< Earlier Kibitzing · PAGE 33 OF 34 ·
|Feb-26-09|| ||didiablito: Nobody explained Kramnik's toilet visits...
Neither gave an example what a 'conclusive' evidence would be...
A "conclusive evidence" on Kramnik's immaculate toilet visits would be much appreciated ;)
|Feb-26-09|| ||percyblakeney: <It was as messy a game as Kamsky could have hoped for needing a win to level the match. He had his chances but again didn't give himself enough time to find them when it counted most. Topalov, always the gambler, once again rolled a seven and outplayed his opponent in complications. After some pawn sacrifices Kamsky handled very well, the Bulgarian made the penultimate mistake in a razor-sharp position and won the game and the match. It's almost irrelevant to say that had Kamsky found 31..b4 he would have won the game. Or that the amazing queen sacs with 32..Bd3 or 32..Be4 probably hold the draw. The real mistake came with 25..Ba4, which is a perfectly reasonable move, but one that took him around half an hour to play. (..Bc8 and ..Kf7!?! were computer options.) That left him with less than 15 minutes to play as many moves. Topalov is the world's best at maintaining complications and he did so here, despite risking a loss.|
After a couple of blunders with seconds left Kamsky reached time control and had all day to contemplate his rook-down position. He actually made a few more moves after a long think, more to clear his head than to actually test his chances for a draw. In the press conference Topalov said he'd gone in planning to avoid taking any big risks today! Kamsky sounded relaxed, even relieved, despite the painful conclusion today. He certainly didn't sound like someone who was contemplating a second retirement, which is of course good news.>
|Feb-26-09|| ||Jack Kerouac: That sound you might hear is Gata's constricting throat. Self-induced.|
|Feb-26-09|| ||Petrosianic: <Nobody explained Kramnik's toilet visits...>|
Come to think of it, you haven't proven to me that you haven't comitted any axe murders in the last 30 days. Is there any reason why you should?
This shouldn't be much of an issue. You only have to look at the games of that match to see that nobody was using a computer. You might get more mileage if you argued that Kramnik was trying to spook Topalov into thinking he was using one (which is quite possible, and would be unsporting if true).
You may not know this, but in the 1977 Korchnoi-Spassky Candidates Final, Spassky took to spending all of his time in his relaxation box, analyzing on the demonstration board, and only coming out to make his move. What could he have been doing in there? Was he waiting for a GM strength computer to be invented?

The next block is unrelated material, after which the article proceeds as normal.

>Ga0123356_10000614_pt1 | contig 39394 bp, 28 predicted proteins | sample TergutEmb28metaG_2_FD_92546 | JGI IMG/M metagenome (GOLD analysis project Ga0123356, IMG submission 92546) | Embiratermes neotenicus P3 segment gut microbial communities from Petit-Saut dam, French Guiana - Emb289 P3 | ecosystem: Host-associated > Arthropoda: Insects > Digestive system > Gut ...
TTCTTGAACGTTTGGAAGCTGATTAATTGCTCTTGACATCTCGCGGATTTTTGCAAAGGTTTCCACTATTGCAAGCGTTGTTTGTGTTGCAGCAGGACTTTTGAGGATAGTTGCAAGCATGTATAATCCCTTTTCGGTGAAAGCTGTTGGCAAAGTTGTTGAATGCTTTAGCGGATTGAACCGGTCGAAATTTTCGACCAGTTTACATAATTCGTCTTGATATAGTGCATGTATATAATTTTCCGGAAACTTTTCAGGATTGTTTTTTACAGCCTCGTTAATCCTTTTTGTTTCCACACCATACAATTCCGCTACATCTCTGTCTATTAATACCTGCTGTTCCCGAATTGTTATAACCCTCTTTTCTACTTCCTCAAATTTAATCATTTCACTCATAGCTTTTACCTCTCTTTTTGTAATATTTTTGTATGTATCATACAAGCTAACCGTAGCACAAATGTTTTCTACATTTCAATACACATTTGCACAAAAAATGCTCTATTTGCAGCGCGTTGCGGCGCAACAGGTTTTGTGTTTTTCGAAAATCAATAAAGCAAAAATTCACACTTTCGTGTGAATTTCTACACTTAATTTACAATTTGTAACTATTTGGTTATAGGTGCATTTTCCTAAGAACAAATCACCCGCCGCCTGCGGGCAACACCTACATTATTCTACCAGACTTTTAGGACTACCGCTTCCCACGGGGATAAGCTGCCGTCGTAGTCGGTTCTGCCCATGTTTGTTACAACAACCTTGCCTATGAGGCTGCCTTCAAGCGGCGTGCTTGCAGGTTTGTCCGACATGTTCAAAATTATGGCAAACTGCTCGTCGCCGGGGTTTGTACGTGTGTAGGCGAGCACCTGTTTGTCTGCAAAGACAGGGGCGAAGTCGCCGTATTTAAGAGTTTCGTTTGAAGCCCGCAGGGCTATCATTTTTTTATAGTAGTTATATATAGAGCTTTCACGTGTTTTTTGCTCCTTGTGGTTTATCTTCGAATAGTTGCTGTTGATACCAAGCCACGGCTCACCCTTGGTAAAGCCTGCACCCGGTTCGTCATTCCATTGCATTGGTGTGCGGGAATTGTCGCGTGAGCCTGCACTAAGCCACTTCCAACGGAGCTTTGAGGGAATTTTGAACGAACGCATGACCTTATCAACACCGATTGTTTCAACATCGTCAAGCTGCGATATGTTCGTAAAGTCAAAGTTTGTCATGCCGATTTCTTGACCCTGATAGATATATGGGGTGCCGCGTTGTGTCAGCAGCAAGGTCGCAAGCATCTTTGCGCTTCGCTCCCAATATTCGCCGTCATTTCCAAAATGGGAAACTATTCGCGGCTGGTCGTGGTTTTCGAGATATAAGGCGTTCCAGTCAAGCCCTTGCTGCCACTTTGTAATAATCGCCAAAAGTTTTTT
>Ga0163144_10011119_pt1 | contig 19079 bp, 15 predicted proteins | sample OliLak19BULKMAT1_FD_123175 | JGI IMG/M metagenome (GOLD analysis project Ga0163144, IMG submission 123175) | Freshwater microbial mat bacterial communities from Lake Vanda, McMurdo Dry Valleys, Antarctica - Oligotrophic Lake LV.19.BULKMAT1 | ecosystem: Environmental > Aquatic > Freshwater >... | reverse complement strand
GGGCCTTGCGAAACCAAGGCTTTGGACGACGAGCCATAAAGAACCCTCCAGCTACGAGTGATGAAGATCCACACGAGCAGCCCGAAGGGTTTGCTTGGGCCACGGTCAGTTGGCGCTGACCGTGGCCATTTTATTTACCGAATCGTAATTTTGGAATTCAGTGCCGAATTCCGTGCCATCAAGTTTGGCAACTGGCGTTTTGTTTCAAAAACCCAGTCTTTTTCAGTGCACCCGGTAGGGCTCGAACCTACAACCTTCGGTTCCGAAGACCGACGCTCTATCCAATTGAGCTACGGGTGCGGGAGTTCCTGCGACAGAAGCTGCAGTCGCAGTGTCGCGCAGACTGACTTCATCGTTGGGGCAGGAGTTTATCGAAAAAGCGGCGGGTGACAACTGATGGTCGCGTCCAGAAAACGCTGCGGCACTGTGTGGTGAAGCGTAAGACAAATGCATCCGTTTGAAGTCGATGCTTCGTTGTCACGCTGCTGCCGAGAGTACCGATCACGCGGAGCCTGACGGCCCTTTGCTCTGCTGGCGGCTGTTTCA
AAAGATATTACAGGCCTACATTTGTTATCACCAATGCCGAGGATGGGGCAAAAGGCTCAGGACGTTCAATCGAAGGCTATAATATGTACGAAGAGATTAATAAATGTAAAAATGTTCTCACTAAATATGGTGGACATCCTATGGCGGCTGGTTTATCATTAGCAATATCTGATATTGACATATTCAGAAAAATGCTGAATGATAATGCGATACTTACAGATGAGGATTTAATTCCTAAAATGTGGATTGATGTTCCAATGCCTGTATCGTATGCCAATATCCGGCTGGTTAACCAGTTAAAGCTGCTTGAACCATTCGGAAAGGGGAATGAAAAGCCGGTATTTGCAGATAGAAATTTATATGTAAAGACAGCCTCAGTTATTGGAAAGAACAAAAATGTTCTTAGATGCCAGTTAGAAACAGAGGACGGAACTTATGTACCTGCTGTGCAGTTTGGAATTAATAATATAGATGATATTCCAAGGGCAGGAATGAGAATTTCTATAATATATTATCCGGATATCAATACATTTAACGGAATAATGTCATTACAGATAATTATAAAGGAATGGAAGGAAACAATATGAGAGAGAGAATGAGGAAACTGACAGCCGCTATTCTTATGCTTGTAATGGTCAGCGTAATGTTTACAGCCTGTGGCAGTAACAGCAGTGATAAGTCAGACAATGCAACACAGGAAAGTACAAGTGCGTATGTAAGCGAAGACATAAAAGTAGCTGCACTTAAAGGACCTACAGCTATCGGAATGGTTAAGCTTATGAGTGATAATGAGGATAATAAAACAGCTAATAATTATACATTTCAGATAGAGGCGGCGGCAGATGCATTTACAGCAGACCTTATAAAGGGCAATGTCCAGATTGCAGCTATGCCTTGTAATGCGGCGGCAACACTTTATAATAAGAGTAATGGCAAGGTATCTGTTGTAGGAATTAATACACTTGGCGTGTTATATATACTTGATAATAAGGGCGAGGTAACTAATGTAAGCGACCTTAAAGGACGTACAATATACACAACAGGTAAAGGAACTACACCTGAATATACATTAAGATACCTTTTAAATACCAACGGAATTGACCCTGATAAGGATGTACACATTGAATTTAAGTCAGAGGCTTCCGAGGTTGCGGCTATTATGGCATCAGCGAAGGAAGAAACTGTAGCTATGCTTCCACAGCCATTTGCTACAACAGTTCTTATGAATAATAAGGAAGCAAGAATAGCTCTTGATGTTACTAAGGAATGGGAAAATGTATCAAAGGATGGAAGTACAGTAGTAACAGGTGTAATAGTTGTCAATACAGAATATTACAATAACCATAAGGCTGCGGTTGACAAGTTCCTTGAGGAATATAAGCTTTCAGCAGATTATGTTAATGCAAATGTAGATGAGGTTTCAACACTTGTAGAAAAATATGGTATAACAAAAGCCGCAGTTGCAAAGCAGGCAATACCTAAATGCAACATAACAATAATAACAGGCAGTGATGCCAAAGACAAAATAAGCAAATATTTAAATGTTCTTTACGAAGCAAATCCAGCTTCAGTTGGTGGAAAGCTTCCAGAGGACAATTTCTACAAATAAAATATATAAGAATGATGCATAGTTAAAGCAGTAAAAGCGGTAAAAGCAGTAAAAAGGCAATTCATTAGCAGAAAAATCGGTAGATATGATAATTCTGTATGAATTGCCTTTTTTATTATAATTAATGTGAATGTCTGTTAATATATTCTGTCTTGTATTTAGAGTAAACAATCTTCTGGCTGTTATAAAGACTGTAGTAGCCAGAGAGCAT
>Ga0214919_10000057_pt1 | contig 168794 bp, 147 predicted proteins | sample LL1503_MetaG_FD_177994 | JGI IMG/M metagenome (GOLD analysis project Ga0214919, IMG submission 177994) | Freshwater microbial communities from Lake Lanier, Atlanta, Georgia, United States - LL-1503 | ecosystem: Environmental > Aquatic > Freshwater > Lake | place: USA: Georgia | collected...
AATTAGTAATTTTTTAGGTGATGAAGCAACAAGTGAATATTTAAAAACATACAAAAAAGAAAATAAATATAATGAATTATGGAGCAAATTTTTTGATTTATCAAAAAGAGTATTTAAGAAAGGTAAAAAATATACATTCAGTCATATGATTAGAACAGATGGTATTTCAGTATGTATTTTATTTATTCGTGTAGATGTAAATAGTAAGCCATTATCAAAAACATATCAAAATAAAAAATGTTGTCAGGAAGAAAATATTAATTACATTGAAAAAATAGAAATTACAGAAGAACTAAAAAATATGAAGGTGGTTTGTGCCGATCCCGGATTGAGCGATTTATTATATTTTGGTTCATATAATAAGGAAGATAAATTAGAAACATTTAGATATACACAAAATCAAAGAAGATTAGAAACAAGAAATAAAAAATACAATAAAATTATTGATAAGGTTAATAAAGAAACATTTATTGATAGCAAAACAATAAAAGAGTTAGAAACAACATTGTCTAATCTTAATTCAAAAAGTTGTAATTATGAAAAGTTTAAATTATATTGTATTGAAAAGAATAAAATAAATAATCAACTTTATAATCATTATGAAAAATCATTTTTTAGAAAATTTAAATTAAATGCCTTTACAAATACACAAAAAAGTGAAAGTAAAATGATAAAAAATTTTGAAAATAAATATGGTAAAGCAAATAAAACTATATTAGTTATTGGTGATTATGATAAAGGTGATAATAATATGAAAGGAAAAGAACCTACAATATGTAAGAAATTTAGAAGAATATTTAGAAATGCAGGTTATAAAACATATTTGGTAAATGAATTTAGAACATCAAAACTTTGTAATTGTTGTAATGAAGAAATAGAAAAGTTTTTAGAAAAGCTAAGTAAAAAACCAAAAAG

|Feb-26-09|| ||amadeus: For soap-opera fans:
<15.10.2006 - Topalov back in Bulgaria, seeks rematch>
<17.10.2006 - Kramnik will not play Topalov in March>
<14.12.2006 - Kramnik to play in Mexican World Championship>
<15.12.2006 - Danailov, Topalov challenge Kramnik>
<1?.12.2006 - Ilyumzhinov: Kramnik will play in Mexico>
<05.01.2007 - ACP World Cup: Kirsan speaks his mind>
<15.01.2007 - Danailov: bank guarantee for Kramnik challenge rejected>
<21.01.2007 - Danailov's two million dollar bank guarantee>
<25.01.2007 - The Topalov-Kramnik challenge match – will it happen?>
<28.01.2007 - FIDE rejects Topalov's challenge bid>
And a plus:
<03.03.2007 - FIDE decides on World Championship format>
<Proposals A & B>
<24.06.2007 - Veselin Topalov and the new FIDE world championship cycle>
<27.11.2008 - FIDE decides on a new Candidates format>
to be continued...
|Feb-26-09|| ||Petrosianic: Don't forget the "Topalov wants to play Kramnik" and the "Topalov Doesn't Want to Play Kramnik" articles that came out 7 days apart.|
|Feb-26-09|| ||Riverbeast: <You may not know this, but in the 1977 Korchnoi-Spassky Candidates Final, Spassky took to spending all of his time in his relaxation box, analyzing on the demonstration board, and only coming out to make his move. What could he have been doing in there? Was he waiting for a GM strength computer to be invented?>|
Another nonsensical point, completely irrelevant to the question at hand
|Feb-26-09|| ||Kaspablanca: There are still Topalov die hard fanatics that actually believed him!!, unbelieveable!!. One evidence that Kramnik didnt use a laptop can be that in the 2nd game Topalov actually overlooked a winning combination(or it was a mate in 3?, i dont remember) So, why Fritz or Rybka would allow Kramnik to be in a losing position?, another proof is that the match was decided in tie breaks, so if Kramnik used a laptop he would won the match at least by +2 or by +3. Dont let your fanatism for Topalov or your chauvinism to Bulgaria blind you.|
|Feb-26-09|| ||kamalakanta: <Riverbeast: <You may not know this, but in the 1977 Korchnoi-Spassky Candidates Final, Spassky took to spending all of his time in his relaxation box, analyzing on the demonstration board, and only coming out to make his move. What could he have been doing in there? Was he waiting for a GM strength computer to be invented?>|
Another nonsensical point, completely irrelevant to the question at hand>
In an interview with Susan Polgar during the 2008 Chess Olympiad, Spassky explains why he did it. He says Kortchnoi liked to annoy his opponents, and he was annoying Spassky. His only solution at that time was to be out of Kortchnoi's range, near the stage, where he could think about his moves looking at the demonstration board.